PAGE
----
If you don’t know what the Underwhelm plugin is, you can download it for free at Get Underwhelm.
In short, it’s a simple plugin designed to make the admin of your WordPress site less overwhelming.
Probably the most surprising thing about Underwhelm is that it took me so long to get round to making it.
For years I’ve heard WordPress owners complaining how complex the admin screens are. At first I couldn’t understand how these people were finding WordPress so complex.
Then I started getting to dig around the admin screens of various sites.
If I were prone to plugin envy, these sites would have left me greener than Kermit. What I found was that many site owners just seem to throw plugins at their site.
So many of them are free, so why not?
Well, there are several reasons why not.
Perhaps the biggest is that plugins can slow down your site. What they do and how they’re coded affects to what degree, but expect some kind of performance hit.
That’s why so many people recommend you should add as few plugins as possible.
However, you need to add the plugins that you need to make your site work as required. It may be desirable to add just a handful of plugins, but if you need to add 50 plugins in order to get all the functionality you need, then that’s what you need to do. (As an aside, another option is to look at splitting your site to more domains or subdomains. E.g, if you sell a course and membership, you could move each of these to their own WordPress site.)
The curse of overwhelm
Another reason you may not want to swamp your WordPress site with plugins is because the admin becomes overwhelming.
Finding anything other than posts and pages in the admin menu requires copious scrolling.
This is the main job that Underwhelm is designed to do for you.
I finally decided to write this plugin when in the space of two weeks, three people shared with me that they were planning to move from WordPress to a hosted all in one platform.
In each case, they had been happy with WordPress when they started. As their businesses developed though, they’d started to find it becoming more and more overwhelming.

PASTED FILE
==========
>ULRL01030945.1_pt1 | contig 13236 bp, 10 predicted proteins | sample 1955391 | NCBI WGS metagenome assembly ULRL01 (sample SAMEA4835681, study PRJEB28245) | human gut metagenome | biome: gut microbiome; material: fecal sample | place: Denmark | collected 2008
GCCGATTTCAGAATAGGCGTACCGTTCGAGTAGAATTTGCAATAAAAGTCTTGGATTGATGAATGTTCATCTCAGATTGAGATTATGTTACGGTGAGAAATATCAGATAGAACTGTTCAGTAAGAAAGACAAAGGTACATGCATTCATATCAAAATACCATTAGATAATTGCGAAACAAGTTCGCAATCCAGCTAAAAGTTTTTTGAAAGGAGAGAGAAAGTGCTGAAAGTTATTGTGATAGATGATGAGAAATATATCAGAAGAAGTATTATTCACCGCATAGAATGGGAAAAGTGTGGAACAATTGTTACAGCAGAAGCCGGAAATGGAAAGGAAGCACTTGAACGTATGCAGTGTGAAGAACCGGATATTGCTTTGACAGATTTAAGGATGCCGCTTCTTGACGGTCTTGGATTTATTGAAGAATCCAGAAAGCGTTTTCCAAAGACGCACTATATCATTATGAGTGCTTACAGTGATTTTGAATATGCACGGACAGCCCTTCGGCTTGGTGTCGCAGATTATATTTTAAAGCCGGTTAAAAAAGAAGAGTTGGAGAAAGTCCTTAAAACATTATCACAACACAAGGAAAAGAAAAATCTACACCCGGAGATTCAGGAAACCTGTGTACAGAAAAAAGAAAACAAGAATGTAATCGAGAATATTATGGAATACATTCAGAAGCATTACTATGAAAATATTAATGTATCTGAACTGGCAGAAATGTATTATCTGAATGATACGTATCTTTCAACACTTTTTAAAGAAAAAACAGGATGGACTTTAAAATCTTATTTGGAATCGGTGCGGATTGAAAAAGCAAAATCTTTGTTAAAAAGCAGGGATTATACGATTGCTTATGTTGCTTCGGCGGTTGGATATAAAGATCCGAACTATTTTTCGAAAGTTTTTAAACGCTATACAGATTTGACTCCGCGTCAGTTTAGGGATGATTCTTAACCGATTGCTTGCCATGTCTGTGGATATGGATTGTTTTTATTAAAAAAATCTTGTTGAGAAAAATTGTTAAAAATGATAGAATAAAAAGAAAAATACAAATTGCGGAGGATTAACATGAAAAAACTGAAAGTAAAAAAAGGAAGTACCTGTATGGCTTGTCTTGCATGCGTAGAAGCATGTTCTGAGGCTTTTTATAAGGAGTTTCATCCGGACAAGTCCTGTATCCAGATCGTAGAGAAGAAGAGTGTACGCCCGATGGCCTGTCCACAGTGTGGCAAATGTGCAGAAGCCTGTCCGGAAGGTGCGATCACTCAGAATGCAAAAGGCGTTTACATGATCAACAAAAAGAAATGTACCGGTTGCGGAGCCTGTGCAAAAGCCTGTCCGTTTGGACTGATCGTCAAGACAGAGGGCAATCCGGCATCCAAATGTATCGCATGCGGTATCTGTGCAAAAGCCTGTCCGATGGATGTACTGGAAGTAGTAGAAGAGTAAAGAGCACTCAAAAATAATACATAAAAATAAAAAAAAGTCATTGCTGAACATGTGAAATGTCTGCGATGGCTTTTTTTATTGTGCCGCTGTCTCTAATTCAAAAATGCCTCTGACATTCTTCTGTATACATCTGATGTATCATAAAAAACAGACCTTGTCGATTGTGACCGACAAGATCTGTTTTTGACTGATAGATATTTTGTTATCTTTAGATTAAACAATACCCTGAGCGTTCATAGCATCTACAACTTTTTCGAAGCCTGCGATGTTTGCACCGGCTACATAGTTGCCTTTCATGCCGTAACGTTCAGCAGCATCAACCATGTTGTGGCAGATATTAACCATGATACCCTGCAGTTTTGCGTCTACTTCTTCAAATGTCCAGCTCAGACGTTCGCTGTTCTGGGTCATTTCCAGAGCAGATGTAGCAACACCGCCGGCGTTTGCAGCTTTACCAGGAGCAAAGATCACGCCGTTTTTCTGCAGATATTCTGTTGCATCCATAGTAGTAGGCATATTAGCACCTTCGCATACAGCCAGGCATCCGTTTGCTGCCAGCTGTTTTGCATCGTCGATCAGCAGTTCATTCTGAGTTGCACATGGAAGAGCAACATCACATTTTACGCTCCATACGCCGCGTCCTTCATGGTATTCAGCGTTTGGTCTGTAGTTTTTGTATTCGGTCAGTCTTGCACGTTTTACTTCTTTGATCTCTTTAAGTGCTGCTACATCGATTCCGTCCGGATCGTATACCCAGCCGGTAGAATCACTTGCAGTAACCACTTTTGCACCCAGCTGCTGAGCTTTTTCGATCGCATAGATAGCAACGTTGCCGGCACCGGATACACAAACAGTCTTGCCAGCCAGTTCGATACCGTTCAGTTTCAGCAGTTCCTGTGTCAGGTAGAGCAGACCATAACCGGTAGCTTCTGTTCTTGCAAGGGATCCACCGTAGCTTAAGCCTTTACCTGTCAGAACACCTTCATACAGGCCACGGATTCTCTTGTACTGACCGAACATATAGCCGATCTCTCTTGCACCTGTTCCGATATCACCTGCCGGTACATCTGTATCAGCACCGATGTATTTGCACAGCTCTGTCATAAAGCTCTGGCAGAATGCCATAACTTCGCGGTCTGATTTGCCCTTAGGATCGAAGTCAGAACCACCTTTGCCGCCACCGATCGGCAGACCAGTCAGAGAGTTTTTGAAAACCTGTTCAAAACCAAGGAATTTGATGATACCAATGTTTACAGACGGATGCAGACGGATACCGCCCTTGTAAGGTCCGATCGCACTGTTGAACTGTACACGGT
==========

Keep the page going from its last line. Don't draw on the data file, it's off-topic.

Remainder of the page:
Two drivers for thinking about moving were common to all three.
Admin screens had turned into the wild west
This is exactly the problem I talked about above when plugins add more and more menu items.
On a hosted all in one platform, the developers have full control and can carefully craft menus to make the experience as easy as possible.
That’s impossible on WordPress because all the plugin developers are working independently. They can’t work together to make the best admin experience and so we end up with a mish mash of menu items.
Others have addressed this problem before and I thought suggesting the Admin Menu Editor plugin would be the solution.
However the second person I sent to the Pro demo came back and said it had almost tipped them over the edge.
Now don’t take that as a criticism of Admin Menu Editor. From what I’ve seen of it and the feedback, it appears to be a great plugin and on a different level to Underwhelm.
I think it missed the mark for the user I suggested it to because it’s solving a different problem. It offers really fine grained control over the admin menu so you can create the perfect menu for each type of user or even for individual users (some of these features are in the Pro version only).
Underwhelm is for you and just you
The three site owners I’d been talking to were the only admin users on their sites. They just needed a tool for them only.
Plus they wanted a really quick way to make admin menus simpler.
So that’s why I created Underwhelm. To give them a tool that made it just about as easy as possible to make a menu specifically for each job they fulfill on their sites.
Perhaps it will help you too.
Planning and managing WordPress keeps getting harder
The second problem all three site owners expressed isn’t such an easy fix as installing a free plugin.
They each said that as their site developed to keep up with their expanding business, managing it became harder and the potential cost of mistakes became greater.
In essence they wondered if they’d outgrown WordPress.
Maybe you feel like that. If you do, leave a comment below or send me a message through the contact form. If it’s a common worry, I’ll address it in more detail.
What I basically said to the three site owners is to stop thinking about WordPress as being free as in money. Think of it as being free as in you can do anything you want with it.
Instead of paying a platform, take the same money and pay a developer a retainer to worry about planning and managing your WordPress site.
I’m still waiting to hear which way they decide to go.
I’ve asked “Bad Ass” to remind me to update this when I do hear. She’s generally more reliable than Alexa, as long as there’s the promise of frankfurters.
And don’t forget, if you’re going through growing pains with your WordPress site, comment below.
Tell me about it.
I’m a good listener.